Possibility of Special Clause Exempting Catholics
Prefacing his address to the Catholic Citizens' Parliament, at St. Anne's Settlement Hall on Monday evening, with a brief explanation of the various clauses of the Marriage Bill presented in the House tif Commons last November, Dr. W. J. O'Donovan 0.B.E., pleaded with members to come forward immediately and arouse public opinion strongly enough to prevent the passing of this " easy divorce " measure, Even if marriage is to be treated by the State merely as a contract, Dr, O'Donovan contended that even property contracts were made for as long as nine hundred and ninety-nine years, and then were difficult to break: but this Bill would make the contract between living beings at the sanest and most intelligent period of their lives easily breakable when they were older, less good, and more easily tempted.
The Bill. he went on, is not to apply to Scotland or Northern Ireland, and he suggested that in the same way a clause could he added in which it could he made non-applicable in the case of those married in the Catholic. Church.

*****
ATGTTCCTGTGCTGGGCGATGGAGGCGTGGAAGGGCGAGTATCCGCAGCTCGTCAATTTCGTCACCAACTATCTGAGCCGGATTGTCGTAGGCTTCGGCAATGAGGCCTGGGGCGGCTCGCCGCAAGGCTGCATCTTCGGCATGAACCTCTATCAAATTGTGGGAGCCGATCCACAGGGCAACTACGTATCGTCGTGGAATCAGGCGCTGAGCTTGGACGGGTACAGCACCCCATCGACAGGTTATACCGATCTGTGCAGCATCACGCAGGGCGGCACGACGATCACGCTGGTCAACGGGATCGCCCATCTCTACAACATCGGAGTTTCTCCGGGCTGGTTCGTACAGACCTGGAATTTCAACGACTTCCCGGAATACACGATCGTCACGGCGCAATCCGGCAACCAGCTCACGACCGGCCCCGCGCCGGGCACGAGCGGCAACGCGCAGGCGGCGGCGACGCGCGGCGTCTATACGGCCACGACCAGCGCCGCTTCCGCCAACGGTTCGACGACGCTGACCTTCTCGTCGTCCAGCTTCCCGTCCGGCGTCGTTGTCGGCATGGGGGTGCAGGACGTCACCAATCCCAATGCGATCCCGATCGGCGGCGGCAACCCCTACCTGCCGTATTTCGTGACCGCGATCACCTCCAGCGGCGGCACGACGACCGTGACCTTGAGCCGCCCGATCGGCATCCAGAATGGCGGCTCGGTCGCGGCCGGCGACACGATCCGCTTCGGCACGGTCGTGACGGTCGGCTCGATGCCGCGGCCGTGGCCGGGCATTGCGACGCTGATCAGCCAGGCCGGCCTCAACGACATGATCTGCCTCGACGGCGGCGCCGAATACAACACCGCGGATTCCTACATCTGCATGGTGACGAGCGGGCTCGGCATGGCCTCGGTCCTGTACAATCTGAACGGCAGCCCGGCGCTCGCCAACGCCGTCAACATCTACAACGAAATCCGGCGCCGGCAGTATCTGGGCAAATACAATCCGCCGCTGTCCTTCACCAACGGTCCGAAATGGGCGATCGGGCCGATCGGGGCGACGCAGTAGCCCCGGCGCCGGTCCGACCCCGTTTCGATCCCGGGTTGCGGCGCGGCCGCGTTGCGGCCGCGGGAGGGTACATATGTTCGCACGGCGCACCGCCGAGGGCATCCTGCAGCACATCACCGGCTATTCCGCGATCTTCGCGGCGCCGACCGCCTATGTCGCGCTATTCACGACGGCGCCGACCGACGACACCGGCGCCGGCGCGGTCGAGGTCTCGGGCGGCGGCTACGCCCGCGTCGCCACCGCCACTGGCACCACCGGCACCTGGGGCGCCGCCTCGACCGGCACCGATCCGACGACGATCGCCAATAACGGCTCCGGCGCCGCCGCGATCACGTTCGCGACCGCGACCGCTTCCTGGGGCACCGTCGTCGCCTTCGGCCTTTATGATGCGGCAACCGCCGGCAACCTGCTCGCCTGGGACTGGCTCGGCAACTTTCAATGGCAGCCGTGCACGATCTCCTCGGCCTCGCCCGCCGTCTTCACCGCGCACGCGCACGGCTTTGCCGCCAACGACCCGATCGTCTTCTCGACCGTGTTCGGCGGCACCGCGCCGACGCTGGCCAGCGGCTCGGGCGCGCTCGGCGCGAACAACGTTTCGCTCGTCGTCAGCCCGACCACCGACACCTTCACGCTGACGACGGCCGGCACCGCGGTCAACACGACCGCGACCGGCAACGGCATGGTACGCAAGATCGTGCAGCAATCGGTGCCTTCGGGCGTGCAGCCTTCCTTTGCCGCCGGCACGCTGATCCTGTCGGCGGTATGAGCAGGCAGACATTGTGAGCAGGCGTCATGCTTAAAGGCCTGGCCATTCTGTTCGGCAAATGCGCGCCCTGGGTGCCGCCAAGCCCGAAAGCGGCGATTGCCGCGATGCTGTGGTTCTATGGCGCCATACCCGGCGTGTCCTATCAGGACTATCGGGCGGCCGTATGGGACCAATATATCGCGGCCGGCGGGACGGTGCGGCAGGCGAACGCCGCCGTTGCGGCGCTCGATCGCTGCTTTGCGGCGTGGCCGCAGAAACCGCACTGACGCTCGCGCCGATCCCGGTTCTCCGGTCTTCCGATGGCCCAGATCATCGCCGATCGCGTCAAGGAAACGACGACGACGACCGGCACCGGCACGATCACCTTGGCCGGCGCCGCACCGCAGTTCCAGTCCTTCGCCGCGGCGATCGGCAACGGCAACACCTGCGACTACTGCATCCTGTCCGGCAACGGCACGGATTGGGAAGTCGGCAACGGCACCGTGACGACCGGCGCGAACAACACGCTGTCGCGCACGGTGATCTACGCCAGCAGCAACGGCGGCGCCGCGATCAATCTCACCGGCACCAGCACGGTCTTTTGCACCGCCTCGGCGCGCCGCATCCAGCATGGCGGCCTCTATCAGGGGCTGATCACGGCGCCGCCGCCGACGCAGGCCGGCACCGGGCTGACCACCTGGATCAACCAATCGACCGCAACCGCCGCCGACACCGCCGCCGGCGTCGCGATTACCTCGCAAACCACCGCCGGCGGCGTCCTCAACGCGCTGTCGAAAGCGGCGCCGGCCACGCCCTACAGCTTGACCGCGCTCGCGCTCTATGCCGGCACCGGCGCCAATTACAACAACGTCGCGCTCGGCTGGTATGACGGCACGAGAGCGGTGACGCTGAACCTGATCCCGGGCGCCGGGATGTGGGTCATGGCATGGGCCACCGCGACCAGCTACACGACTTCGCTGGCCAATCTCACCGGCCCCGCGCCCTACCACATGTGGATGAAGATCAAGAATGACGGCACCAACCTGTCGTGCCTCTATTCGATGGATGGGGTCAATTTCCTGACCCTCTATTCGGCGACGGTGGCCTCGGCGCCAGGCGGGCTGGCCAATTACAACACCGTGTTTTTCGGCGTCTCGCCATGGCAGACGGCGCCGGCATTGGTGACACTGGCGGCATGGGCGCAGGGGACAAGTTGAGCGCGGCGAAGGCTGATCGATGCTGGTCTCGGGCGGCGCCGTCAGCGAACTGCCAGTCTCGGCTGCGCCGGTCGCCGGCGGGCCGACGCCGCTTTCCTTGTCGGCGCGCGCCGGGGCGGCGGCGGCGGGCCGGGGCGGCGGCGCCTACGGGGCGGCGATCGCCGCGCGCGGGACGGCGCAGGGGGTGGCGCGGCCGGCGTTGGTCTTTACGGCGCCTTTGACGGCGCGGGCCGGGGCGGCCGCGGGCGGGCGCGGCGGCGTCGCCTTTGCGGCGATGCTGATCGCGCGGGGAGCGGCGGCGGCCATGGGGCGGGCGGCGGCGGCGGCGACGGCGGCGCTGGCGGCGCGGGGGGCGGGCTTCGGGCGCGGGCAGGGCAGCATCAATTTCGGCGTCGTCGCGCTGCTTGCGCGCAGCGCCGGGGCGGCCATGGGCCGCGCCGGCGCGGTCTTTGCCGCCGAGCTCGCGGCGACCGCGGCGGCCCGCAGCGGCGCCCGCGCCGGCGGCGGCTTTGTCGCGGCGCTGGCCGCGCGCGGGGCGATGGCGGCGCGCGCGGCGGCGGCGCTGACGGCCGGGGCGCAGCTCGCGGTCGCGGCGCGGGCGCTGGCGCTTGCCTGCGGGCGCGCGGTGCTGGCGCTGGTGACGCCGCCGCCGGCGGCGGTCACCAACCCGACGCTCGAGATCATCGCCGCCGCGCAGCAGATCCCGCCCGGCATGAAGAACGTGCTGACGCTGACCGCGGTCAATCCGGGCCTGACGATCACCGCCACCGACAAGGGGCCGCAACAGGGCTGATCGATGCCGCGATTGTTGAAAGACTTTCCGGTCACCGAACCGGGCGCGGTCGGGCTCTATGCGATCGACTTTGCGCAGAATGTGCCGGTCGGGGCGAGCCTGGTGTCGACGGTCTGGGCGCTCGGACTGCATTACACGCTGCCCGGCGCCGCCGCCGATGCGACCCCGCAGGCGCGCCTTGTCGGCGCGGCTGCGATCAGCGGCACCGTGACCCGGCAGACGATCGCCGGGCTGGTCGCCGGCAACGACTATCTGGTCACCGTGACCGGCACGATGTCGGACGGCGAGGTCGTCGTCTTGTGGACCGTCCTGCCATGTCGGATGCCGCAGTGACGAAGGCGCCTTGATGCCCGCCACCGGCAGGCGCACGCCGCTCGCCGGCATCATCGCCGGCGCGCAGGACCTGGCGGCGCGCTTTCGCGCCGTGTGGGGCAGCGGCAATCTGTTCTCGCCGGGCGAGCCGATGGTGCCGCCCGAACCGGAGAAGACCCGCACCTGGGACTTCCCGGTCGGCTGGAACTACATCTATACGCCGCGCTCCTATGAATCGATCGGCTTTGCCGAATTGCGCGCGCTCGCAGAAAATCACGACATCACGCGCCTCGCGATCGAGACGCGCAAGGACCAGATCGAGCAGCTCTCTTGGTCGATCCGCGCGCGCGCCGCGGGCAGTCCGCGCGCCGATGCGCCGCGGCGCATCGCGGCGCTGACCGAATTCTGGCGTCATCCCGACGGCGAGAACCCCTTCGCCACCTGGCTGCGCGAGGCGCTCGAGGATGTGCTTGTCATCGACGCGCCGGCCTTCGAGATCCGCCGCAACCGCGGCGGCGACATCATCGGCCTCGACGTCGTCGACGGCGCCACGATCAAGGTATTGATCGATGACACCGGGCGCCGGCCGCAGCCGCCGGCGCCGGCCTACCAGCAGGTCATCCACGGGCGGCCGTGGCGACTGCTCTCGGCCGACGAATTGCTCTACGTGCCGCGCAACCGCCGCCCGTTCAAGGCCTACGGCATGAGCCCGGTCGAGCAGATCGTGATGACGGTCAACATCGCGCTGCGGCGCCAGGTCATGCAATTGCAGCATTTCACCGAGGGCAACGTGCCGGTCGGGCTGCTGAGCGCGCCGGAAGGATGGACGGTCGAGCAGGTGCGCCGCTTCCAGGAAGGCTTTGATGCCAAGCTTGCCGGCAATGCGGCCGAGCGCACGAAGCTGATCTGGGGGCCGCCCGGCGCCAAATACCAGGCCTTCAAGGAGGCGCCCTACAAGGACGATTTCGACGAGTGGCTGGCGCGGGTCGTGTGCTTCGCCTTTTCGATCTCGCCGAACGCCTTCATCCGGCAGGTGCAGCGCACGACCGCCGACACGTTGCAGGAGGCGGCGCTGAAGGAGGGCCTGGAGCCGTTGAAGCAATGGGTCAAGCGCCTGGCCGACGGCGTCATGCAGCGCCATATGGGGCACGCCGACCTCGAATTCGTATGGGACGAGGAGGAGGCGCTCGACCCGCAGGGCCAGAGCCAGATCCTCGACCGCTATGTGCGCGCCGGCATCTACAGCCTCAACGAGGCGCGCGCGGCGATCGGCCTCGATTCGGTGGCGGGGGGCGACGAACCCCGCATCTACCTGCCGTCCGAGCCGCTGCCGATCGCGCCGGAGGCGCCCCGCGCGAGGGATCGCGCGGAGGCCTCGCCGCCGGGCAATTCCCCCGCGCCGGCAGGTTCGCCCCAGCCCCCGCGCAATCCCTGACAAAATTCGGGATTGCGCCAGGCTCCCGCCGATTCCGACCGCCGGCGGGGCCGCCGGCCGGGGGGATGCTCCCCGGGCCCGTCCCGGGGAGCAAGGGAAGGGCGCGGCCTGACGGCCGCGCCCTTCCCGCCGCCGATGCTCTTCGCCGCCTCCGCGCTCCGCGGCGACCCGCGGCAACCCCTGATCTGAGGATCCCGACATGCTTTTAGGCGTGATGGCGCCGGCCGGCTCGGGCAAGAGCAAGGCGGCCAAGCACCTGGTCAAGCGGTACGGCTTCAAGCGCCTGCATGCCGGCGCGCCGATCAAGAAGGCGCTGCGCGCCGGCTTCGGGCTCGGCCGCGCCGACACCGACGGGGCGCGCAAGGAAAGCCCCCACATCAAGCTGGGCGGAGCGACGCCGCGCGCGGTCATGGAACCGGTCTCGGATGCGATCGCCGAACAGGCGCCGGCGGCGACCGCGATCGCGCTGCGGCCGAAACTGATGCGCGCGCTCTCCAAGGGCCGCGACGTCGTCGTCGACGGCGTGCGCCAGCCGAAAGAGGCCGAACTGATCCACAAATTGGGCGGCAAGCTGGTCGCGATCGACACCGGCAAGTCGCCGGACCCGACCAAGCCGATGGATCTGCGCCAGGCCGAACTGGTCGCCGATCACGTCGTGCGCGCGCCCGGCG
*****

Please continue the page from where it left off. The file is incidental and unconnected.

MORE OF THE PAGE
" Thus we hope that our traditional contract could be left to us and that the law would remain to help us to keep it. It should not be difficult in this way to administer the law for Catholics in the spirit in which they accept it."
With the Standing Committee
Because there was no organised opposition in the House. the .Bill has already passed into the hands of the Standing Committee. At the first reading there was only one Catholic member present, and he was one of the tellers and so could not vote. By the time the measure comes up before the House again at the end of the session it will be necessary that opposition he organised. and we must lose no time in making the Party Whips acquainted with our definite opinion.
" Leave the members free to do as they please, and the Bill will pass through." was Dr. O'Donovan's firm belief. He assured his audience again and again that unless public feeling is aroused in this interval, there is no hope that the progress of the Bill could be arrested. Members, he said, will always listen to the advice of their Whips and there is still plenty of time to represent our opinion.
Once passed through the House of Commons, the Bill enters the House of Lords, and it would be too much to expect the few Catholic peers to kill the Bill then, it being quite impossible for them to obstruct the will of the majority.
If this Bill is to die, Dr. O'Donovan said, Catholic Action must go ahead immediately, and protest meetings, such as the one attended at the Catholic Citizens' Parliament, must be organised all over the country.